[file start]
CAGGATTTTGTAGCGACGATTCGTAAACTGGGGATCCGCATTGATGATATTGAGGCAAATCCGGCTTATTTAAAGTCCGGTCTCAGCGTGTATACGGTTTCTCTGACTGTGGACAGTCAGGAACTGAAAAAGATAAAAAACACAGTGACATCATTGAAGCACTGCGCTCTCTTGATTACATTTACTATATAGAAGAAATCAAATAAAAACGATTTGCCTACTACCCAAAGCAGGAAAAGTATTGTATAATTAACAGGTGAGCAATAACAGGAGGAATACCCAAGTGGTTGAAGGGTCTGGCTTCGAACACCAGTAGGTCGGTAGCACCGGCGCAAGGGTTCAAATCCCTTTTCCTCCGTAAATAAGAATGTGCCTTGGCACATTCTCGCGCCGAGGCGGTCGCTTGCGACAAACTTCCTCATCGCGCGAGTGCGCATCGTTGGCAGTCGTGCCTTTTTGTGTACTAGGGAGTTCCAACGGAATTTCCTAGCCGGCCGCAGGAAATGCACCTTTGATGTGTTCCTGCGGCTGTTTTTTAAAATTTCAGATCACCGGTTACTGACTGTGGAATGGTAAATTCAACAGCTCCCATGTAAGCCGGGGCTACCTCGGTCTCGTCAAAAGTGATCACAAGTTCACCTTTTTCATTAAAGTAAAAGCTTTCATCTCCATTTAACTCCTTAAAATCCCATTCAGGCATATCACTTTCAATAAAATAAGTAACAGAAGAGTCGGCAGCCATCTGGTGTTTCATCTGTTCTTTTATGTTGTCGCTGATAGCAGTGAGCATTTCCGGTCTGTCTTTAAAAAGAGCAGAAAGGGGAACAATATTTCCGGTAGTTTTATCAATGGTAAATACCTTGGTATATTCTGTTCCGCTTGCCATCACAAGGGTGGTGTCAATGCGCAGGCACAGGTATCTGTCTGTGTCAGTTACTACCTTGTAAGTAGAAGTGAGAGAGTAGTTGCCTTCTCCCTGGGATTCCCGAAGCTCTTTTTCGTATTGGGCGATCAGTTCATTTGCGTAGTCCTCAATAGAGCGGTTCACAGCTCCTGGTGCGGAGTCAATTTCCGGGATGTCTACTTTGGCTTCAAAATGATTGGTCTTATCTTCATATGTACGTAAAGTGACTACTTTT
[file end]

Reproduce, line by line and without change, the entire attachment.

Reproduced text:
CAGGATTTTGTAGCGACGATTCGTAAACTGGGGATCCGCATTGATGATATTGAGGCAAATCCGGCTTATTTAAAGTCCGGTCTCAGCGTGTATACGGTTTCTCTGACTGTGGACAGTCAGGAACTGAAAAAGATAAAAAACACAGTGACATCATTGAAGCACTGCGCTCTCTTGATTACATTTACTATATAGAAGAAATCAAATAAAAACGATTTGCCTACTACCCAAAGCAGGAAAAGTATTGTATAATTAACAGGTGAGCAATAACAGGAGGAATACCCAAGTGGTTGAAGGGTCTGGCTTCGAACACCAGTAGGTCGGTAGCACCGGCGCAAGGGTTCAAATCCCTTTTCCTCCGTAAATAAGAATGTGCCTTGGCACATTCTCGCGCCGAGGCGGTCGCTTGCGACAAACTTCCTCATCGCGCGAGTGCGCATCGTTGGCAGTCGTGCCTTTTTGTGTACTAGGGAGTTCCAACGGAATTTCCTAGCCGGCCGCAGGAAATGCACCTTTGATGTGTTCCTGCGGCTGTTTTTTAAAATTTCAGATCACCGGTTACTGACTGTGGAATGGTAAATTCAACAGCTCCCATGTAAGCCGGGGCTACCTCGGTCTCGTCAAAAGTGATCACAAGTTCACCTTTTTCATTAAAGTAAAAGCTTTCATCTCCATTTAACTCCTTAAAATCCCATTCAGGCATATCACTTTCAATAAAATAAGTAACAGAAGAGTCGGCAGCCATCTGGTGTTTCATCTGTTCTTTTATGTTGTCGCTGATAGCAGTGAGCATTTCCGGTCTGTCTTTAAAAAGAGCAGAAAGGGGAACAATATTTCCGGTAGTTTTATCAATGGTAAATACCTTGGTATATTCTGTTCCGCTTGCCATCACAAGGGTGGTGTCAATGCGCAGGCACAGGTATCTGTCTGTGTCAGTTACTACCTTGTAAGTAGAAGTGAGAGAGTAGTTGCCTTCTCCCTGGGATTCCCGAAGCTCTTTTTCGTATTGGGCGATCAGTTCATTTGCGTAGTCCTCAATAGAGCGGTTCACAGCTCCTGGTGCGGAGTCAATTTCCGGGATGTCTACTTTGGCTTCAAAATGATTGGTCTTATCTTCATATGTACGTAAAGTGACTACTTTT